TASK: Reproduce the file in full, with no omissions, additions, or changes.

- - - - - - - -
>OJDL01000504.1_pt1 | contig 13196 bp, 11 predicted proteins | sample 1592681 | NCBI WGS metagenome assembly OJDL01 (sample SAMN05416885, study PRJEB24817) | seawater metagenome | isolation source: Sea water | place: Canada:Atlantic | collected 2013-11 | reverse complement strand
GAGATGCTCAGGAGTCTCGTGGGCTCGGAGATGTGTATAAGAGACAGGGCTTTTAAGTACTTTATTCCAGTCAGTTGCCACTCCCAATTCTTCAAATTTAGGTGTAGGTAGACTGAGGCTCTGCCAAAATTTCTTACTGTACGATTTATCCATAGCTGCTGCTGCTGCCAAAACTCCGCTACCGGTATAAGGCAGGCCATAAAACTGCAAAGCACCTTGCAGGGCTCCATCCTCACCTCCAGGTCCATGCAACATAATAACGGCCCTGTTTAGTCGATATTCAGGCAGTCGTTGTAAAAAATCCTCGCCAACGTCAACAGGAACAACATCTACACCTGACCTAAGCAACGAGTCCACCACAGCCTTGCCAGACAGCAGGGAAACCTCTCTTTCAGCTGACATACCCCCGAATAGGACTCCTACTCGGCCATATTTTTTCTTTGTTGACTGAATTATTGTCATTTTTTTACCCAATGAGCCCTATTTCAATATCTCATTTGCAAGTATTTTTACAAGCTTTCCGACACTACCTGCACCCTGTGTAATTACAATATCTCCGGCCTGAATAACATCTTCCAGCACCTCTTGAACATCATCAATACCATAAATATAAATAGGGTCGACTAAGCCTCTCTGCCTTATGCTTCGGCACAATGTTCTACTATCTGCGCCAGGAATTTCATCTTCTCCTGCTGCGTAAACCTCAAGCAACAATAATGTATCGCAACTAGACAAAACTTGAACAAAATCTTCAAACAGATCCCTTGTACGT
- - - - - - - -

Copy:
>OJDL01000504.1_pt1 | contig 13196 bp, 11 predicted proteins | sample 1592681 | NCBI WGS metagenome assembly OJDL01 (sample SAMN05416885, study PRJEB24817) | seawater metagenome | isolation source: Sea water | place: Canada:Atlantic | collected 2013-11 | reverse complement strand
GAGATGCTCAGGAGTCTCGTGGGCTCGGAGATGTGTATAAGAGACAGGGCTTTTAAGTACTTTATTCCAGTCAGTTGCCACTCCCAATTCTTCAAATTTAGGTGTAGGTAGACTGAGGCTCTGCCAAAATTTCTTACTGTACGATTTATCCATAGCTGCTGCTGCTGCCAAAACTCCGCTACCGGTATAAGGCAGGCCATAAAACTGCAAAGCACCTTGCAGGGCTCCATCCTCACCTCCAGGTCCATGCAACATAATAACGGCCCTGTTTAGTCGATATTCAGGCAGTCGTTGTAAAAAATCCTCGCCAACGTCAACAGGAACAACATCTACACCTGACCTAAGCAACGAGTCCACCACAGCCTTGCCAGACAGCAGGGAAACCTCTCTTTCAGCTGACATACCCCCGAATAGGACTCCTACTCGGCCATATTTTTTCTTTGTTGACTGAATTATTGTCATTTTTTTACCCAATGAGCCCTATTTCAATATCTCATTTGCAAGTATTTTTACAAGCTTTCCGACACTACCTGCACCCTGTGTAATTACAATATCTCCGGCCTGAATAACATCTTCCAGCACCTCTTGAACATCATCAATACCATAAATATAAATAGGGTCGACTAAGCCTCTCTGCCTTATGCTTCGGCACAATGTTCTACTATCTGCGCCAGGAATTTCATCTTCTCCTGCTGCGTAAACCTCAAGCAACAATAATGTATCGCAACTAGACAAAACTTGAACAAAATCTTCAAACAGATCCCTTGTACGT